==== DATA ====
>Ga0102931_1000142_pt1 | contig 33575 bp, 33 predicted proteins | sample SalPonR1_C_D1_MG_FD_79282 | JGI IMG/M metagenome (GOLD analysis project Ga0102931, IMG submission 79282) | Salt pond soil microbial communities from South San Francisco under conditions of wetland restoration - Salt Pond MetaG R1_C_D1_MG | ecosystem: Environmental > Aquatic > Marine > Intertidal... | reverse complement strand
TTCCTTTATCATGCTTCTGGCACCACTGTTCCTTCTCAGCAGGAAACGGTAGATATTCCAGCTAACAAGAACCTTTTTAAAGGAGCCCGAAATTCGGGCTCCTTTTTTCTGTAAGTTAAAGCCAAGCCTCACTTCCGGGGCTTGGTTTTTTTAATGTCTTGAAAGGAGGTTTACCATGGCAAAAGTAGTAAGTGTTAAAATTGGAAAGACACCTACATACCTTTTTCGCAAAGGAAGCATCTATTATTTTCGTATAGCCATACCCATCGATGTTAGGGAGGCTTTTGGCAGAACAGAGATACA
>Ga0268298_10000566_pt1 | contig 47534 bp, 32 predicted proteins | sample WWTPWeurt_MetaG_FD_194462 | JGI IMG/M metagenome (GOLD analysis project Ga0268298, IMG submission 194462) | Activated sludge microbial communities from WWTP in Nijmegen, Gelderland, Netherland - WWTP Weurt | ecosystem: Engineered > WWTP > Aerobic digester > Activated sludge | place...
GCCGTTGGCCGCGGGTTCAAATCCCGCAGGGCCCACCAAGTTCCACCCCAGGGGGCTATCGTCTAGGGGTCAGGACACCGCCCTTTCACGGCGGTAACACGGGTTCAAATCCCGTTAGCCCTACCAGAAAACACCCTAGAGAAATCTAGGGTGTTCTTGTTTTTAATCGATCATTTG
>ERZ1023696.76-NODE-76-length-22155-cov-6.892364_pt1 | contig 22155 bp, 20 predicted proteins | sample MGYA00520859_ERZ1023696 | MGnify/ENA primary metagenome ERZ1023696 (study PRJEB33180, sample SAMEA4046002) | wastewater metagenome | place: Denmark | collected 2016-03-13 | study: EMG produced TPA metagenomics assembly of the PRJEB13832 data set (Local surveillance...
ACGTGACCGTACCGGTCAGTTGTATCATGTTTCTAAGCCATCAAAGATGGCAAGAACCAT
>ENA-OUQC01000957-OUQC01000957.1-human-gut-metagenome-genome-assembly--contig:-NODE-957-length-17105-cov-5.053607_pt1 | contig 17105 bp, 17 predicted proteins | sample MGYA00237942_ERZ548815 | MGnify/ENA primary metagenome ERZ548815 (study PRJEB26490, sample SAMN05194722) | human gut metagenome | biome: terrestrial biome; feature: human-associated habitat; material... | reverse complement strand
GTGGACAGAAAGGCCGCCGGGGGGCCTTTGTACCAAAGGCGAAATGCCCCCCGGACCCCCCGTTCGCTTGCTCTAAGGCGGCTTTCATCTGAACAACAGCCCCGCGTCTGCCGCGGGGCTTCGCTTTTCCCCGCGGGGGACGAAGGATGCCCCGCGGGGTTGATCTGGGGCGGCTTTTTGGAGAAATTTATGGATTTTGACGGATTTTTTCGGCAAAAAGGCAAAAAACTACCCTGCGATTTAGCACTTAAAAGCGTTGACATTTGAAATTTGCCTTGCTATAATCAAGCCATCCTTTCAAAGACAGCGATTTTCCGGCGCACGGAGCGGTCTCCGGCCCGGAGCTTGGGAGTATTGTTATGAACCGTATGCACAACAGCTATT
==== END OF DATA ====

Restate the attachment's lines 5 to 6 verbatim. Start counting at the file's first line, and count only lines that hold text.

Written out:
>ERZ1023696.76-NODE-76-length-22155-cov-6.892364_pt1 | contig 22155 bp, 20 predicted proteins | sample MGYA00520859_ERZ1023696 | MGnify/ENA primary metagenome ERZ1023696 (study PRJEB33180, sample SAMEA4046002) | wastewater metagenome | place: Denmark | collected 2016-03-13 | study: EMG produced TPA metagenomics assembly of the PRJEB13832 data set (Local surveillance...
ACGTGACCGTACCGGTCAGTTGTATCATGTTTCTAAGCCATCAAAGATGGCAAGAACCAT